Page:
Keegan's Reviews > The Seven Storey Mountain

The Seven Storey Mountain by Thomas Merton
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Dec 15, 08

bookshelves: religion
Read in December, 2008

I've been plowing through this in my spare moments the past two weeks or so. I can see how my father and grandfather were affected by it.

If I had a different experience of Catholicism as a child, this book might have functioned as some sort of catalyst for rejoining the church. Fortunately my experiences were uneventful; tepid, even. I didn't leave Catholicism out of some reactionary experience. It was gradual. God was ground to dust throughout this decade in the millstone of my brain. My atheism is peaceful.

What Merton did do is reinvigorate a desire I have for meaningful liturgy. Merton's descriptions of his prayer experiences inspired a jealousy in me. The idea of having the truth of the universe expressed in a single catechism and of having a single ritualistic practice (The Liturgy of the Hours) accepted and undertaken with a profound passion left me feeling empty in comparison.

Zen practice deliberately leaves the resolution of all questions and problems up to oneself. It provides no external consolation (at least, I feel none). We "practice alone together." It's a religion of loneliness for me so far.

But we (I) don't decide upon a belief system based upon how peachy it makes you feel. It either correctly points to Reality with a capital R, or it doesn't. Catholicism doesn't. No matter how much making the sign of the cross and saying a prayer invigorates some childhood sense of comfort, such things have fuck all to do with truth. I just wish Zen liturgy awakened more than a calm sense of rightness.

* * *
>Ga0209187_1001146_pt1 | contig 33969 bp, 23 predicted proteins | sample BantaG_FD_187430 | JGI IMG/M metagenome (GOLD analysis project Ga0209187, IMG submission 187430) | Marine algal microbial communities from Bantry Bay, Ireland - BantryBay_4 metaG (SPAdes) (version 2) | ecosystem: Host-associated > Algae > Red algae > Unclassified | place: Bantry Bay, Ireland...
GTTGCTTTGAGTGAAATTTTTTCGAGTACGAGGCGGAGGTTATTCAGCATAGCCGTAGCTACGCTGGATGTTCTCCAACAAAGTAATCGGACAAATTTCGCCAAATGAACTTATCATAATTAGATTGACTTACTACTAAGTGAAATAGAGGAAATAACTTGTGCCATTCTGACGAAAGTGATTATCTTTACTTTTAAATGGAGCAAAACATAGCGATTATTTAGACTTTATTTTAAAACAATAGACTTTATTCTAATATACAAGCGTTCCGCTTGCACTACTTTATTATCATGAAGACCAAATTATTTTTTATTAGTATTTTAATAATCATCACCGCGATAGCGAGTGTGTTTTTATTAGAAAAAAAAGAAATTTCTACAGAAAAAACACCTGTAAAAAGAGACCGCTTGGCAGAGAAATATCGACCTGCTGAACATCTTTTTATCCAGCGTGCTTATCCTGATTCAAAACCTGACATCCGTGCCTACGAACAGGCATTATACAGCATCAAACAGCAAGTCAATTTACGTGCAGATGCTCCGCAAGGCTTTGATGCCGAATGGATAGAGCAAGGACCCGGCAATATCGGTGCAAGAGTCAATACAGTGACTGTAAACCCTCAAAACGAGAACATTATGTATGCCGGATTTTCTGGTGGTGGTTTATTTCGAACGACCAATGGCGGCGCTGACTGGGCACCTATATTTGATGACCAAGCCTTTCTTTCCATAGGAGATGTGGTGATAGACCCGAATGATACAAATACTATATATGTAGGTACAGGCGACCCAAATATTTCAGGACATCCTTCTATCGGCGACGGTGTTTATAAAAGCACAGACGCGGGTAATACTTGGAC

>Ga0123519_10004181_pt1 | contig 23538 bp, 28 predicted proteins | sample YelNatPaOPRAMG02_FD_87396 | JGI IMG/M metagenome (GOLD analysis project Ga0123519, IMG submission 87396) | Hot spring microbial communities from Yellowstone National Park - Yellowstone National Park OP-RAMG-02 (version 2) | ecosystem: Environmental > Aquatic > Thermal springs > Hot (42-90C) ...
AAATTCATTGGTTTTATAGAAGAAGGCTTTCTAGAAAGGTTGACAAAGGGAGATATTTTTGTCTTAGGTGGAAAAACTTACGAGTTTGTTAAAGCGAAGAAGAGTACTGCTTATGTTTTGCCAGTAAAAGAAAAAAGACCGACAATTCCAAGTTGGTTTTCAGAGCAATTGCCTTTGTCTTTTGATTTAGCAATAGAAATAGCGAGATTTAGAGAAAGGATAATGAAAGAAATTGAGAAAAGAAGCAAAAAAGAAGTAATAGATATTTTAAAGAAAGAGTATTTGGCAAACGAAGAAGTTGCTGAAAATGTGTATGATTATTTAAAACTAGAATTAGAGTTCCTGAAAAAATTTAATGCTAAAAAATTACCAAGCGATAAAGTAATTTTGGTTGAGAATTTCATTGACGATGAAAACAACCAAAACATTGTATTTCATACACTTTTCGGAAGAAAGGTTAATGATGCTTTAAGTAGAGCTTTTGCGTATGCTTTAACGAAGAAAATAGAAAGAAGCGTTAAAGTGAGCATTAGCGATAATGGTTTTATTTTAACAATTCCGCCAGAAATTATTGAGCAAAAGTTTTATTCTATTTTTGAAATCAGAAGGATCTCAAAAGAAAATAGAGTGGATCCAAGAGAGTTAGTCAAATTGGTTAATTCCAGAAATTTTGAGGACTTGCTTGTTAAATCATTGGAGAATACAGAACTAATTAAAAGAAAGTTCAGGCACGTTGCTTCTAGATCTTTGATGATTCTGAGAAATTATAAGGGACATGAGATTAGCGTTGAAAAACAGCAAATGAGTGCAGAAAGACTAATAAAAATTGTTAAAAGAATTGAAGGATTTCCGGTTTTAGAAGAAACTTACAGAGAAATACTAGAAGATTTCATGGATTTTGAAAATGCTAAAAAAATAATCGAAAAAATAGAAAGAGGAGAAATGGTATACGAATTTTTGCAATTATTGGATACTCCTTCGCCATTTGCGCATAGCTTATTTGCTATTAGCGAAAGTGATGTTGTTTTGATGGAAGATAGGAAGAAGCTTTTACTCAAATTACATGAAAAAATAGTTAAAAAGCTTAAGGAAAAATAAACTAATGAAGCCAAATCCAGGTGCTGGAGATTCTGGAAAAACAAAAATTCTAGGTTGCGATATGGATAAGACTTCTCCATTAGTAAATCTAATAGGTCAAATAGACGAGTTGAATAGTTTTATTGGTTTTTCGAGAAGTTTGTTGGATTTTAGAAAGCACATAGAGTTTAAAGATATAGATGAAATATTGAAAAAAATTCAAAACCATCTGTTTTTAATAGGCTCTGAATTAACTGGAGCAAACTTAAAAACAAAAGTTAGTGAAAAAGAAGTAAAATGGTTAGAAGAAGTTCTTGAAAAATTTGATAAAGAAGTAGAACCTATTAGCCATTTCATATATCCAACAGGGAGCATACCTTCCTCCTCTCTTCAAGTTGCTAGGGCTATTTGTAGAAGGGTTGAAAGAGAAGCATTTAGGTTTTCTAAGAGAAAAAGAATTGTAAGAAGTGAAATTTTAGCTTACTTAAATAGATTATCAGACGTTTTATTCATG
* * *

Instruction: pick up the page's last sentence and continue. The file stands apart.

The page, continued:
The other, related effect of this book on me has been a newfound respect for the Christian faith.

Anyway, I'm reading his journals now. I'm curious to see his descent into eastern mysticism and his later rejection of this very autobiography.

I also curiously have a desire to read a bunch of Catholic theological texts. Shoot me now.
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Comments (showing 1-2 of 2) (2 new)

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Cody Props for being an atheist minus the hate and anger. A touching an honest review as well. I get the liturgy thing, I'm a Protestant who found liturgy to be something I had missed my entire life without realizing it. Led me very close to the Catholic Church, but liturgical practices of some kind seem to be (to quote David Foster Wallace) "about what it means to be a fucking human being."


Kevin Great review. This book was recommended to me by a person I deeply respect. I was having serious questions about God. I was angry at God for the loss of both my parents and my dog inside of a year. The death of my dog seemed like the final slap in the face by God. I am an evangelical Protestant so I was surprised by the recommendation. I can say this book helped lead me back from rejecting God. While I have no desire to become Catholic I have a deep respect for it's traditions and liturgy.


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